The most interesting thing happens when you walk out of the cinema finding yourself in a state of incredible lightness and your perception (which got used to that complicated 4-dimensional scheme) frees and allows you to get reality more real. This is a magical movie.
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Shadow of The Vampire

To use a word commonly used by my friend Jeremy, I would call this one "Crap-tacular!" While this film showed promise with a plot based on the mysterious filming of the classic "Nosferatu" and a cast including Eddie Izzard, Willem Dafoe and Udo Kier, it started off bad and got worse. The accents were terrible and disgustingly mismatched, both American and English actors clumsily fumbled through the German tongue, John Malkovich being the biggest offender, slipping in and out of his accent faster than you can say "Robin Hood." The continuity problems were an eyesore, with different typings of "Orlock," a seeminly endless ladder walk and mismatched cigarette positions. Most important of all, the story was shit, leaving holes everywhere in the plot. The warning signs were all here however. First off: Executive Producer Nicolas Cage—they must have shopped this one around quite a bit before landing on somebody as rich and inexperienced as Cage. Next up was the single preview syndrome—if you only see one preview over and over again then even the promotions team couldn't find any better clips to show. (I did want to spank everybody who laughed at the "I'll eat her later" line, since everybody's heard it a million times by now.) And finally: director Edmund Elias Merhige. While he may have been praised for 1991's "Begotten" for his stylish imitation of classic black-and-white film, he hasn't directed anything else, automatically qualifying him for the "discount director" award. Stay far away or go rent Ed Wood.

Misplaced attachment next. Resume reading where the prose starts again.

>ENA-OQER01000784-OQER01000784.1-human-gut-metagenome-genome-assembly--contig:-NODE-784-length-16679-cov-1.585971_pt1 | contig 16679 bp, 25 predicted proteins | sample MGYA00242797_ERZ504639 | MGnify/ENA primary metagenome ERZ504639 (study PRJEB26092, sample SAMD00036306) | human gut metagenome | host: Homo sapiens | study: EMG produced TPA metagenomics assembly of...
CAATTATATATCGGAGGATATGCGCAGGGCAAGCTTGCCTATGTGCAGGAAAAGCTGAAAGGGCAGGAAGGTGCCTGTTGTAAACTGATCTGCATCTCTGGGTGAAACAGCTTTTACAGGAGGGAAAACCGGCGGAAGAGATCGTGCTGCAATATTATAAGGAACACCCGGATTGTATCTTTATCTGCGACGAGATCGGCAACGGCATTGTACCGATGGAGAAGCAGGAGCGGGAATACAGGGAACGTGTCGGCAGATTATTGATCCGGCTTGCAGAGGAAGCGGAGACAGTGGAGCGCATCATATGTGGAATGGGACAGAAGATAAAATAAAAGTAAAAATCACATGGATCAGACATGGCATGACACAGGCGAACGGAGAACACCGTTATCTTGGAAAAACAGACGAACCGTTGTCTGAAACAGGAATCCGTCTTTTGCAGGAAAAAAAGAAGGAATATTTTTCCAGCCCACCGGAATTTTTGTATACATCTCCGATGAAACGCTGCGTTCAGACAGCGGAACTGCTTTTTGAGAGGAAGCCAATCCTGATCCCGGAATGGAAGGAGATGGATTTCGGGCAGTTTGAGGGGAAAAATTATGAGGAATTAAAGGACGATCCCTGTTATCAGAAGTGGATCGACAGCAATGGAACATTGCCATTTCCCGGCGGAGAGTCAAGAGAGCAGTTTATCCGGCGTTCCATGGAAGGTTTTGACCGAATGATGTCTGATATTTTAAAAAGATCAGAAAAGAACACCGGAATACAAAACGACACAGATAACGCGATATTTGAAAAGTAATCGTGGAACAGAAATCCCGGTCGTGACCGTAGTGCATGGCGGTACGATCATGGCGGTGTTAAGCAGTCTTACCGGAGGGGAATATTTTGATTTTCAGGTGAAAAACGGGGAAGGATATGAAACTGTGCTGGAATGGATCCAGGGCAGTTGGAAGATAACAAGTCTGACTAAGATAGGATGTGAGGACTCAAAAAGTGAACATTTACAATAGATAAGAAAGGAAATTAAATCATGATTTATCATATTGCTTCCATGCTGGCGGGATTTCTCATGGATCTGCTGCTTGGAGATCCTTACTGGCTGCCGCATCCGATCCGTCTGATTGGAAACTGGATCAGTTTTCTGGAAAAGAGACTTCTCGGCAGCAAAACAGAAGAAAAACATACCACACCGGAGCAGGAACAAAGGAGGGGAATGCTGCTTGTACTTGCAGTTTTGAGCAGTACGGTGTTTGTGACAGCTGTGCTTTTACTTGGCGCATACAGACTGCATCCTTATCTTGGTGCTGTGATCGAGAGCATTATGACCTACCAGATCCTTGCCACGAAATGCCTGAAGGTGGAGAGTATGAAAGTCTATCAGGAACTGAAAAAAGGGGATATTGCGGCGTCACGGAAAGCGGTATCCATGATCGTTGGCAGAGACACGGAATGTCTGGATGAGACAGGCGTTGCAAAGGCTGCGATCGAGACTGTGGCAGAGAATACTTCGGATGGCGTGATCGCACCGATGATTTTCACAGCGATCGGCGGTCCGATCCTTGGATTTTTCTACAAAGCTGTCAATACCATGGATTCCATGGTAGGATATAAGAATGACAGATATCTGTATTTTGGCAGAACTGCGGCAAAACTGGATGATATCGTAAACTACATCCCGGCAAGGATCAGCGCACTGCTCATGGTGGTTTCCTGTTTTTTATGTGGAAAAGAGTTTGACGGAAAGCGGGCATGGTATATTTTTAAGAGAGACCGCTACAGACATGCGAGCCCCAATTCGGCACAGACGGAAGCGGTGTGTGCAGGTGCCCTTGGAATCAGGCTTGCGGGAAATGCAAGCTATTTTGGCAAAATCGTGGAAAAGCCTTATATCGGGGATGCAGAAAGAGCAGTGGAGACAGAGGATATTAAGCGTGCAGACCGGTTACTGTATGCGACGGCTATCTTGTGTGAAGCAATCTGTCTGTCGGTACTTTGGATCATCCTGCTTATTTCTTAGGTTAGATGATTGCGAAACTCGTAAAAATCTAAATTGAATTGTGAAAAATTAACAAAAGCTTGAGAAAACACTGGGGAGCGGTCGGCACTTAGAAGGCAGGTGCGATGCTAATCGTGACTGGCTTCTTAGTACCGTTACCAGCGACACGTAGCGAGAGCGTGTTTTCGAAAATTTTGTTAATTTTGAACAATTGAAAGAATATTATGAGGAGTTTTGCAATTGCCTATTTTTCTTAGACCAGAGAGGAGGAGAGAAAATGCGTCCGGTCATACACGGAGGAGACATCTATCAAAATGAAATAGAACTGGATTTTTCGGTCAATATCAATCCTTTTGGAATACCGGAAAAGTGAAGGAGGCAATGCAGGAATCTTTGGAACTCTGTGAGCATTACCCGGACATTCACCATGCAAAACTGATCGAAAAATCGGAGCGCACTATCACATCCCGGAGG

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If you liked "Lock, Stock and Two Smoking Barrels" and want to go see it all over again, then this film is for you. This time around, the pretentious cooler-than-thou wankery of Mr. Madonna has materialized into an even more MTV-generation-ready Brit flick obviously made for export. While the camera shots and editing tricks were slick and involved, it didn't put this film on par with something like a Mamet or Tarrantino gangster film with plot ironies. There were some fun and cheap laughs, like the dog who swallowed a chew toy and squeaks every time he barks (this kept Tom the Fish laughing in the row behind me throughout the flick). But it's too much to believe that everybody in England talks with the same cockney accent or can get simply get the guns they had. Brad Pitt was surprisingly entertaining, which lends evidence to my theory that Hollywood rubbish like him and Tom Cruise can be good in roles where they're not the lead. Benicio Del Toro, who can usually save a failing movie was disappointingly under-utilized however. My fear is that more films like this will appear, getting worse and worse and worse. Long-term effects may result, including English kids pretending they're all bad-ass and the ever-annoying stereotype of all Brits talking like cockneys being perpetuated from abroad. For the most part I disliked it but if you loved "Lock Stock" then you've already seen this film and will send hate email to me. Fuck off in advance.

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State And Main